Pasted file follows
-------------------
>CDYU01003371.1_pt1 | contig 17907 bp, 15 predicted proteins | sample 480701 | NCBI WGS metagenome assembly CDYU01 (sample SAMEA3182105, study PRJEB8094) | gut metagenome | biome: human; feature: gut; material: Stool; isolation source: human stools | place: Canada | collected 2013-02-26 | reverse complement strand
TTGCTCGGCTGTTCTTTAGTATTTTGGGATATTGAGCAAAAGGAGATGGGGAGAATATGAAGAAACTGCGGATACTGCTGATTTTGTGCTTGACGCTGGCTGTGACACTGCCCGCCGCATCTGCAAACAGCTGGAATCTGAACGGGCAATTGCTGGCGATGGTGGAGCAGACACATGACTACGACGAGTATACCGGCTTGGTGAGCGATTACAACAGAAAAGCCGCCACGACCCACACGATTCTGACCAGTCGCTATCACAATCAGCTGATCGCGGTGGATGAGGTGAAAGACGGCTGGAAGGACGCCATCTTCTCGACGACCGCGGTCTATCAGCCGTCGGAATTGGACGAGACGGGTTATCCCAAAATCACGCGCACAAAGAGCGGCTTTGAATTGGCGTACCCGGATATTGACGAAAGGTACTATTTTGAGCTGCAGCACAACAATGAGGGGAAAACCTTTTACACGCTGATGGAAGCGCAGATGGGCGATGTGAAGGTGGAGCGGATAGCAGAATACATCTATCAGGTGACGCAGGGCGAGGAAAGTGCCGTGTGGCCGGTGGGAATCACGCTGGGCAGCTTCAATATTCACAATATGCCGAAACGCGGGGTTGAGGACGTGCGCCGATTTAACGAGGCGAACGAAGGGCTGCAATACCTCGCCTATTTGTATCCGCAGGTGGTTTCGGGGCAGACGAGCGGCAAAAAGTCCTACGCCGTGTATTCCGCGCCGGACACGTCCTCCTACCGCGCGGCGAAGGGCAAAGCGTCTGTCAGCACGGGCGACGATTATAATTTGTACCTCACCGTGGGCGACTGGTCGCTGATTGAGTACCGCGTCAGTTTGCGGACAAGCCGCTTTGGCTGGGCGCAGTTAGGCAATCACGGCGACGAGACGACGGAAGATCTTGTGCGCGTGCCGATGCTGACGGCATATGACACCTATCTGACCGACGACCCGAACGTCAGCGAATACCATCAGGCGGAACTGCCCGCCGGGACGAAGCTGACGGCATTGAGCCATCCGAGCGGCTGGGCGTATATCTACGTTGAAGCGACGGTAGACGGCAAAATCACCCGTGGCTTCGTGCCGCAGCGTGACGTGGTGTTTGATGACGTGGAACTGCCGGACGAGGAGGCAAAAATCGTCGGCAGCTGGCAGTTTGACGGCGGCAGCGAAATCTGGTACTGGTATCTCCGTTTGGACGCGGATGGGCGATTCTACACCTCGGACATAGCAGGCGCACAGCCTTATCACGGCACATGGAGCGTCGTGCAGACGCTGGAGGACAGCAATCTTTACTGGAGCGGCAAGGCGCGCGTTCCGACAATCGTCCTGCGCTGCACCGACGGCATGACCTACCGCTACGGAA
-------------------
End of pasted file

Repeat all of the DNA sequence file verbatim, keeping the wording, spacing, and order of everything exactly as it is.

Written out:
>CDYU01003371.1_pt1 | contig 17907 bp, 15 predicted proteins | sample 480701 | NCBI WGS metagenome assembly CDYU01 (sample SAMEA3182105, study PRJEB8094) | gut metagenome | biome: human; feature: gut; material: Stool; isolation source: human stools | place: Canada | collected 2013-02-26 | reverse complement strand
TTGCTCGGCTGTTCTTTAGTATTTTGGGATATTGAGCAAAAGGAGATGGGGAGAATATGAAGAAACTGCGGATACTGCTGATTTTGTGCTTGACGCTGGCTGTGACACTGCCCGCCGCATCTGCAAACAGCTGGAATCTGAACGGGCAATTGCTGGCGATGGTGGAGCAGACACATGACTACGACGAGTATACCGGCTTGGTGAGCGATTACAACAGAAAAGCCGCCACGACCCACACGATTCTGACCAGTCGCTATCACAATCAGCTGATCGCGGTGGATGAGGTGAAAGACGGCTGGAAGGACGCCATCTTCTCGACGACCGCGGTCTATCAGCCGTCGGAATTGGACGAGACGGGTTATCCCAAAATCACGCGCACAAAGAGCGGCTTTGAATTGGCGTACCCGGATATTGACGAAAGGTACTATTTTGAGCTGCAGCACAACAATGAGGGGAAAACCTTTTACACGCTGATGGAAGCGCAGATGGGCGATGTGAAGGTGGAGCGGATAGCAGAATACATCTATCAGGTGACGCAGGGCGAGGAAAGTGCCGTGTGGCCGGTGGGAATCACGCTGGGCAGCTTCAATATTCACAATATGCCGAAACGCGGGGTTGAGGACGTGCGCCGATTTAACGAGGCGAACGAAGGGCTGCAATACCTCGCCTATTTGTATCCGCAGGTGGTTTCGGGGCAGACGAGCGGCAAAAAGTCCTACGCCGTGTATTCCGCGCCGGACACGTCCTCCTACCGCGCGGCGAAGGGCAAAGCGTCTGTCAGCACGGGCGACGATTATAATTTGTACCTCACCGTGGGCGACTGGTCGCTGATTGAGTACCGCGTCAGTTTGCGGACAAGCCGCTTTGGCTGGGCGCAGTTAGGCAATCACGGCGACGAGACGACGGAAGATCTTGTGCGCGTGCCGATGCTGACGGCATATGACACCTATCTGACCGACGACCCGAACGTCAGCGAATACCATCAGGCGGAACTGCCCGCCGGGACGAAGCTGACGGCATTGAGCCATCCGAGCGGCTGGGCGTATATCTACGTTGAAGCGACGGTAGACGGCAAAATCACCCGTGGCTTCGTGCCGCAGCGTGACGTGGTGTTTGATGACGTGGAACTGCCGGACGAGGAGGCAAAAATCGTCGGCAGCTGGCAGTTTGACGGCGGCAGCGAAATCTGGTACTGGTATCTCCGTTTGGACGCGGATGGGCGATTCTACACCTCGGACATAGCAGGCGCACAGCCTTATCACGGCACATGGAGCGTCGTGCAGACGCTGGAGGACAGCAATCTTTACTGGAGCGGCAAGGCGCGCGTTCCGACAATCGTCCTGCGCTGCACCGACGGCATGACCTACCGCTACGGAA